UK foreign secretary Liz Truss told a US audience three years ago that the impact of a no-deal Brexit on Ireland would only "affect a few farmers with turnips in the back of their trucks," a former UK diplomat said.
Alexandra Hall Hall, a former Brexit counsellor at the UK embassy in the US, disclosed on Twitter on Tuesday night that Ms Truss made the remarks to a US audience three years ago.
The former career diplomat revealed in an article she wrote in a US academic journal last year that a UK government minister made the remarks but she did not identify the minister at the time.
Last night Ms Hall Hall retweeted a tweet by Ms Truss in which the foreign secretary said the UK government's "first priority is to uphold the Belfast Agreement" – the 1998 deal that underpins the Northern Ireland peace process. Ms Truss shared a link to her House of Commons speech in which she set out plans to introduce legislation to override the Northern Ireland Brexit deal.
Retweeting the message, Ms Hall Hall said: “So pleased to see Liz Truss become a genuine expert on Irish matters. She was, after all, the minister who told a US audience three years ago that Brexit would not have any serious impact in Ireland . . . it would merely ‘affect a few farmers with turnips in the back of their trucks.’”
Ms Truss told the UK parliament that the protocol had put the Belfast Agreement “under strain” because of opposition by Unionist parties, citing this as a reason to plan to introduce new legislation in the coming weeks to scrap parts of the Northern Ireland Brexit deal.
Ms Hall Hall wrote in the Texas National Security Review journal last year that during her time as a diplomat in Washington, DC that Boris Johnson's government damagingly played down the impact of Brexit on Northern Ireland's peace process in statements intended for US audiences.
She resigned from her job in late 2019 because she said she was unwilling to “peddle half-truths on behalf of a government I do not trust,” she said in her resignation letter.
In her article last autumn, she described the “turnip” remarks – without naming Ms Truss at the time – as a “low point” of her time in Washington when the UK minister “openly and offensively” in front of a US audience dismissed the impact of a no-deal Brexit on Irish businesses.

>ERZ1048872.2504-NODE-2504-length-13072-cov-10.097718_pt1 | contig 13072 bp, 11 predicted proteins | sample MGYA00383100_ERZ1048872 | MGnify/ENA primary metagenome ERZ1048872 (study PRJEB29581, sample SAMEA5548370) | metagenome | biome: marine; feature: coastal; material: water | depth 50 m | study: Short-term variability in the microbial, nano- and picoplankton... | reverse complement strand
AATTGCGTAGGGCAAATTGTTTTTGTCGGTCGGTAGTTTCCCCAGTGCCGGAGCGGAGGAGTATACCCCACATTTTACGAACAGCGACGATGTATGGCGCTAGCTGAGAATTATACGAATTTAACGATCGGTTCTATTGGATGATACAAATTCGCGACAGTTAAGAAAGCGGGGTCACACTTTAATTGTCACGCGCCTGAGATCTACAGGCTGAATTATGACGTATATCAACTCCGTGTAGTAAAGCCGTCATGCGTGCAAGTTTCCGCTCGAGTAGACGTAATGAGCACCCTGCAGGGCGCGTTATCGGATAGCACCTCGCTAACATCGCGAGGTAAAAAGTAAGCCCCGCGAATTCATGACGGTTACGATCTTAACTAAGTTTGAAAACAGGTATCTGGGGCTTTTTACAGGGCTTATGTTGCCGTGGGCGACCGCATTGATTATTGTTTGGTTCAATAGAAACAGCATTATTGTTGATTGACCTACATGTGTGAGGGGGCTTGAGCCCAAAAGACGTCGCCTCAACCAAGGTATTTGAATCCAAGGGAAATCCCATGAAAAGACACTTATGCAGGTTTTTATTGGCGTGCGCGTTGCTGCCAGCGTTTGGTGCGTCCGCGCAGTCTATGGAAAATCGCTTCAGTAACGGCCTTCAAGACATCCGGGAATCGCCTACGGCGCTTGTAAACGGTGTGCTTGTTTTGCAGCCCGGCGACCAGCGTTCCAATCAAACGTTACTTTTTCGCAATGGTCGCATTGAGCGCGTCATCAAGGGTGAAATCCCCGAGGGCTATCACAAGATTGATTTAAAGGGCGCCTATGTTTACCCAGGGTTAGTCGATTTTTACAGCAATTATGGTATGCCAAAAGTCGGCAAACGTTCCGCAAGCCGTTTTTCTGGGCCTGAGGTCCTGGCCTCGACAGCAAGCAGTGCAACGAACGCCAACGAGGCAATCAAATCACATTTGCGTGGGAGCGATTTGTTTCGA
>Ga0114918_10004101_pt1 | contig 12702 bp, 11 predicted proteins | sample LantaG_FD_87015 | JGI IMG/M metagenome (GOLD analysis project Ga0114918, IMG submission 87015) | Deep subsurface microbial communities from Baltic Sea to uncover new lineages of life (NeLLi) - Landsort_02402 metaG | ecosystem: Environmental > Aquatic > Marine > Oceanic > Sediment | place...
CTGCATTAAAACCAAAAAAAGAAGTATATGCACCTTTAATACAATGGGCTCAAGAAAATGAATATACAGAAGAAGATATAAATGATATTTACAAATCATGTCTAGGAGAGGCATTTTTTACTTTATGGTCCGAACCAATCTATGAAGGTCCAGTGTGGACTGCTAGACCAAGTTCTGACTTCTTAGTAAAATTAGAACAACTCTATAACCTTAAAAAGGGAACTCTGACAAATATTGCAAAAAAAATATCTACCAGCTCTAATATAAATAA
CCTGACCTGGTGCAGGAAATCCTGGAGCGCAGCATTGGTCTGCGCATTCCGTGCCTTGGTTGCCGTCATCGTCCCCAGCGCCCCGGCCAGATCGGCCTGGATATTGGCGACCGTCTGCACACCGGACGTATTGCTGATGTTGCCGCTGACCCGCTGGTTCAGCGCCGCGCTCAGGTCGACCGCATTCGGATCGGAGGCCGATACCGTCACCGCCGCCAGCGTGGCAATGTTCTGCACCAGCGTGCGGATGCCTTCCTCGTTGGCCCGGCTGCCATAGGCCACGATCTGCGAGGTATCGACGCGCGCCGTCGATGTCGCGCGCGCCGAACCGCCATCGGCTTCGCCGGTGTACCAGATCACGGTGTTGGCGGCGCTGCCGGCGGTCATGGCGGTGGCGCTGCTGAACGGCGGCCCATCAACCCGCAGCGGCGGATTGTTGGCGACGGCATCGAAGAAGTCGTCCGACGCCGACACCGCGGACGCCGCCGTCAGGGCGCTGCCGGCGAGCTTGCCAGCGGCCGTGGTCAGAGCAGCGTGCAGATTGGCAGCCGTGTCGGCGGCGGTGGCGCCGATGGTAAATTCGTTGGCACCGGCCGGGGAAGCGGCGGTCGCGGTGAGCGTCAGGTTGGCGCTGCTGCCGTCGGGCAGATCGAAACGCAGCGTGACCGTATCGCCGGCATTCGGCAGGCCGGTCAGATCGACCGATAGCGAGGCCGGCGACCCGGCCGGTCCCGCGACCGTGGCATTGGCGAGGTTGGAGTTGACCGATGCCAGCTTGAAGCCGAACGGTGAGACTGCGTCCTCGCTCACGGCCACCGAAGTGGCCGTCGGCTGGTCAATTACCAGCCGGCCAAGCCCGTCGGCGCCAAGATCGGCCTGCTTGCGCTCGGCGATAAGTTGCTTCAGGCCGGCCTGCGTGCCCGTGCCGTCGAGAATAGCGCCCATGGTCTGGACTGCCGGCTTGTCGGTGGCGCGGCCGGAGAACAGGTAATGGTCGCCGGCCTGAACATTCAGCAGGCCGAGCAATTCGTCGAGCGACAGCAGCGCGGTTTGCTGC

Ms Truss, then the UK secretary of state for international trade, was visiting Washington at the time to meet the then US commerce secretary Wilbur Ross and the US trade representative Robert Lighthizer, both members of US president Donald Trump's administration, and other politicians.
In the academic article, she said he had become “increasingly dismayed by the way in which our political leaders have tried to deliver Brexit, with reluctance to address honestly, even with our own citizens, the challenges and trade-offs which Brexit involves.”
She took issue in the article – entitled: “Should I stay or should I go? The dilemma of a conflicted civil service – with the UK government’s “use of misleading or disingenuous arguments about the implications of the various options” with Brexit.
The Irish Times sought a comment from the UK Foreign and Commonwealth Office in London on Ms Truss’s remarks. A source said they did not recognise the comments.
Ms Hall Hall joined the UK foreign office in 1986 and served in various roles around the world, including in Bangkok, New Delhi and Bogota before serving as British ambassador in Georgia.
Fine Gael TD Charlie Flanagan, chairman of the Oireachtas foreign affairs committee, said the comments attributed to Ms Truss were “crass and boorish” and revealed “a breathtaking ignorance of Ireland and Irish affairs”. He called on the UK foreign secretary to withdraw the remarks.
“Ms Truss should arrange to visit Ireland, engage meaningfully with her government counterparts on British-Irish affairs and thereby become more informed,” the former minister for foreign affairs tweeted.